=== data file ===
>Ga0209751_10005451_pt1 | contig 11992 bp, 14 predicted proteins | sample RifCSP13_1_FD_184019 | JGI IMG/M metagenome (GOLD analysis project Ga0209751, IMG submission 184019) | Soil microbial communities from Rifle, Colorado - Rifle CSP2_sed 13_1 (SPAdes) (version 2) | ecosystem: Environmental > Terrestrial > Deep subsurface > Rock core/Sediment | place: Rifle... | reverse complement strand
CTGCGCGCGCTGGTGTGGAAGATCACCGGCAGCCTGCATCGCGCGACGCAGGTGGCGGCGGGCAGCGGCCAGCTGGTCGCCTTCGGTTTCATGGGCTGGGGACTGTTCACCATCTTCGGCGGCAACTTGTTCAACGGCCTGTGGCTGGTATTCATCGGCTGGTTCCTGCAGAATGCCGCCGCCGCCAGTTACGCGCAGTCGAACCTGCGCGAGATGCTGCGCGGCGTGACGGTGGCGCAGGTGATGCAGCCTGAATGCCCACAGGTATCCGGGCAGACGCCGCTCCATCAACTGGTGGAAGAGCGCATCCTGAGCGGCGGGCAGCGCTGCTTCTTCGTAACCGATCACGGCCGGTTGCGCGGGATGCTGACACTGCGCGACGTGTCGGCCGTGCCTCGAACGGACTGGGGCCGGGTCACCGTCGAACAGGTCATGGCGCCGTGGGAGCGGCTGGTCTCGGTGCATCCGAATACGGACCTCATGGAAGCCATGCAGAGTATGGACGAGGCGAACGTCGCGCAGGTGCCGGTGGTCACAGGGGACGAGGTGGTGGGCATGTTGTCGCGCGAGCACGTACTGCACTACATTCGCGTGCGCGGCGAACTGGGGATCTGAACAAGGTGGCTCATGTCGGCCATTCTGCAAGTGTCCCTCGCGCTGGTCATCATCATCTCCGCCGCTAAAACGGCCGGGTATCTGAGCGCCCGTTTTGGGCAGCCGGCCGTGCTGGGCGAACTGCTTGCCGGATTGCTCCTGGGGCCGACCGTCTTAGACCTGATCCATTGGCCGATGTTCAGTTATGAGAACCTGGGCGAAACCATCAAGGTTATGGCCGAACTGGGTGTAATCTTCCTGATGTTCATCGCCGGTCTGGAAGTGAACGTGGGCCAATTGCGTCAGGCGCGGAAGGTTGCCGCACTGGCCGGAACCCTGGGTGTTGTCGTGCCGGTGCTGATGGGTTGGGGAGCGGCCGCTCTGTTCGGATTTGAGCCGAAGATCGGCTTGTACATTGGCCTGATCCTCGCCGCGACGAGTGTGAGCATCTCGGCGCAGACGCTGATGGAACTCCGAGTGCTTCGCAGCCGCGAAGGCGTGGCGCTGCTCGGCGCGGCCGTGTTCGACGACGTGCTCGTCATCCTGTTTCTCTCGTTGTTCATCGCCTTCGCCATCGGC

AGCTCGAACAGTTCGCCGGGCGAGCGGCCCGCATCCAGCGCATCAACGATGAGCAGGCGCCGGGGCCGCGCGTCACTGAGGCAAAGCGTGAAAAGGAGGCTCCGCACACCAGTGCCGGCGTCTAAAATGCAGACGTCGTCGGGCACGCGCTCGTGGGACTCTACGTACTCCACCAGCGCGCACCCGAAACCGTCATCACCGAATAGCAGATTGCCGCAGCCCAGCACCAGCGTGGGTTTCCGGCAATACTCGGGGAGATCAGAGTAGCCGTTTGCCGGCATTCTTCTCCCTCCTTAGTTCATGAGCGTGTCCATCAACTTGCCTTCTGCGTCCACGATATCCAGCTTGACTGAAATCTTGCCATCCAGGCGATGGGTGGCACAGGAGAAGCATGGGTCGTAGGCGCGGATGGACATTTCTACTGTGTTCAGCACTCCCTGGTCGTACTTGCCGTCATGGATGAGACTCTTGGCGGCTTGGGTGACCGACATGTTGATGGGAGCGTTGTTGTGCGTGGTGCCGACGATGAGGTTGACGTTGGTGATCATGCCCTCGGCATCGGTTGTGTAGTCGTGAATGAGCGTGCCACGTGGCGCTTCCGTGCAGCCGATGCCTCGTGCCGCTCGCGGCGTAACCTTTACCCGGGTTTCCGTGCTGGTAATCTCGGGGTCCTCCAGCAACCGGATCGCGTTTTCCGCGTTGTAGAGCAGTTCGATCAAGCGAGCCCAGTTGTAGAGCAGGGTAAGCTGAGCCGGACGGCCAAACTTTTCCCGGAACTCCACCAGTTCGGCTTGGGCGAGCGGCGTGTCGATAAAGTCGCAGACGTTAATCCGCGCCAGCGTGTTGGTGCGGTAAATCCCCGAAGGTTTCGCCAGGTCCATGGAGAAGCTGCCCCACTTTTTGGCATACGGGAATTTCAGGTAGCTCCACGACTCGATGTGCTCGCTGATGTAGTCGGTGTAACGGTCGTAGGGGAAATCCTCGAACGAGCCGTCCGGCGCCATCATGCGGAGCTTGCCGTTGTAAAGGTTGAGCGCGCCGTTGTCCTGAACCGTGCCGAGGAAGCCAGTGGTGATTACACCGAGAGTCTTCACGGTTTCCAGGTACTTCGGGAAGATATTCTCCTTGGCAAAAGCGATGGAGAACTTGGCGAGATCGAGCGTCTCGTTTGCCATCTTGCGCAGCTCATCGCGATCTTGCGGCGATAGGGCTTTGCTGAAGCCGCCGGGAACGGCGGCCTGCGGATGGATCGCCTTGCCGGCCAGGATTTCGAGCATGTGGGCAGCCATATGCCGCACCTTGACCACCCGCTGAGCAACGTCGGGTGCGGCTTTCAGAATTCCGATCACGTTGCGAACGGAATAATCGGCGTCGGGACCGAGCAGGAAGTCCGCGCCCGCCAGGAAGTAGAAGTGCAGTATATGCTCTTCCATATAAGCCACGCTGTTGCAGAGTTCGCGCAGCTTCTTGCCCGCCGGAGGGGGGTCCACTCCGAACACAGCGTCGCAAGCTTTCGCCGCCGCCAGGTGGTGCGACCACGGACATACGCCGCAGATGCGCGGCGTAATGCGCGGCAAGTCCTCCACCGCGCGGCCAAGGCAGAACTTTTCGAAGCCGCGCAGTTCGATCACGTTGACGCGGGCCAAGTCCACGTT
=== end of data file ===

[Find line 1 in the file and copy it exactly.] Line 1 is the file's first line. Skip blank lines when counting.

>Ga0209751_10005451_pt1 | contig 11992 bp, 14 predicted proteins | sample RifCSP13_1_FD_184019 | JGI IMG/M metagenome (GOLD analysis project Ga0209751, IMG submission 184019) | Soil microbial communities from Rifle, Colorado - Rifle CSP2_sed 13_1 (SPAdes) (version 2) | ecosystem: Environmental > Terrestrial > Deep subsurface > Rock core/Sediment | place: Rifle... | reverse complement strand